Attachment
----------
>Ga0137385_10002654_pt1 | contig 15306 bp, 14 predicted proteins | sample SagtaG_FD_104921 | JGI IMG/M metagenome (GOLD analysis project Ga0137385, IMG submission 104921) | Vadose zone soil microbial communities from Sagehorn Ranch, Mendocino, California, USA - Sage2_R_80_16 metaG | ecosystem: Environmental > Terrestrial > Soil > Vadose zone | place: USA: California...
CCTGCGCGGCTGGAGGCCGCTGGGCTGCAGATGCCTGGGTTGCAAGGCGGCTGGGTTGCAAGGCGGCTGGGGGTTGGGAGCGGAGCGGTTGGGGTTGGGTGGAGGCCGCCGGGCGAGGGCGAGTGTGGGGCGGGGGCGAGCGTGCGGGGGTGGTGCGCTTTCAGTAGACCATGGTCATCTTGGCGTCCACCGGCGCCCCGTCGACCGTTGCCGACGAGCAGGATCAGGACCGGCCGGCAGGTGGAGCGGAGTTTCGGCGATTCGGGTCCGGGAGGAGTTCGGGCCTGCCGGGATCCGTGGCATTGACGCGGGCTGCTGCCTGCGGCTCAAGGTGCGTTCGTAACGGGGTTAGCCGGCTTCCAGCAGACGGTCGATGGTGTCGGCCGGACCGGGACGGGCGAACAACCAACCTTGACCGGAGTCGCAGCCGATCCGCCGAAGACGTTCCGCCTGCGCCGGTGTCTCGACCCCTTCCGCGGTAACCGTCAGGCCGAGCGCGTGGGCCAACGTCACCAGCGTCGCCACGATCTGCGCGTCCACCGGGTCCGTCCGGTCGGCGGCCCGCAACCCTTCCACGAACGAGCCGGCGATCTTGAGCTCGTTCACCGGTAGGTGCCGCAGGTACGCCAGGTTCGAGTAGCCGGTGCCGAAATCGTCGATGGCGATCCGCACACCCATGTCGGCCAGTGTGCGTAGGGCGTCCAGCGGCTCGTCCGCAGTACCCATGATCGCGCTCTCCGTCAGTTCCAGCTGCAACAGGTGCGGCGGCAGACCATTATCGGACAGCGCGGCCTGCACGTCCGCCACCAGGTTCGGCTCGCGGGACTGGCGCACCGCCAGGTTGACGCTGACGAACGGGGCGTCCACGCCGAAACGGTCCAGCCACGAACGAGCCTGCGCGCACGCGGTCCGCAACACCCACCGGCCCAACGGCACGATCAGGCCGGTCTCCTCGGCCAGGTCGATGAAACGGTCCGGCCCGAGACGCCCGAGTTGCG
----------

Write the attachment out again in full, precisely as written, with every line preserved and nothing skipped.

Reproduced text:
>Ga0137385_10002654_pt1 | contig 15306 bp, 14 predicted proteins | sample SagtaG_FD_104921 | JGI IMG/M metagenome (GOLD analysis project Ga0137385, IMG submission 104921) | Vadose zone soil microbial communities from Sagehorn Ranch, Mendocino, California, USA - Sage2_R_80_16 metaG | ecosystem: Environmental > Terrestrial > Soil > Vadose zone | place: USA: California...
CCTGCGCGGCTGGAGGCCGCTGGGCTGCAGATGCCTGGGTTGCAAGGCGGCTGGGTTGCAAGGCGGCTGGGGGTTGGGAGCGGAGCGGTTGGGGTTGGGTGGAGGCCGCCGGGCGAGGGCGAGTGTGGGGCGGGGGCGAGCGTGCGGGGGTGGTGCGCTTTCAGTAGACCATGGTCATCTTGGCGTCCACCGGCGCCCCGTCGACCGTTGCCGACGAGCAGGATCAGGACCGGCCGGCAGGTGGAGCGGAGTTTCGGCGATTCGGGTCCGGGAGGAGTTCGGGCCTGCCGGGATCCGTGGCATTGACGCGGGCTGCTGCCTGCGGCTCAAGGTGCGTTCGTAACGGGGTTAGCCGGCTTCCAGCAGACGGTCGATGGTGTCGGCCGGACCGGGACGGGCGAACAACCAACCTTGACCGGAGTCGCAGCCGATCCGCCGAAGACGTTCCGCCTGCGCCGGTGTCTCGACCCCTTCCGCGGTAACCGTCAGGCCGAGCGCGTGGGCCAACGTCACCAGCGTCGCCACGATCTGCGCGTCCACCGGGTCCGTCCGGTCGGCGGCCCGCAACCCTTCCACGAACGAGCCGGCGATCTTGAGCTCGTTCACCGGTAGGTGCCGCAGGTACGCCAGGTTCGAGTAGCCGGTGCCGAAATCGTCGATGGCGATCCGCACACCCATGTCGGCCAGTGTGCGTAGGGCGTCCAGCGGCTCGTCCGCAGTACCCATGATCGCGCTCTCCGTCAGTTCCAGCTGCAACAGGTGCGGCGGCAGACCATTATCGGACAGCGCGGCCTGCACGTCCGCCACCAGGTTCGGCTCGCGGGACTGGCGCACCGCCAGGTTGACGCTGACGAACGGGGCGTCCACGCCGAAACGGTCCAGCCACGAACGAGCCTGCGCGCACGCGGTCCGCAACACCCACCGGCCCAACGGCACGATCAGGCCGGTCTCCTCGGCCAGGTCGATGAAACGGTCCGGCCCGAGACGCCCGAGTTGCG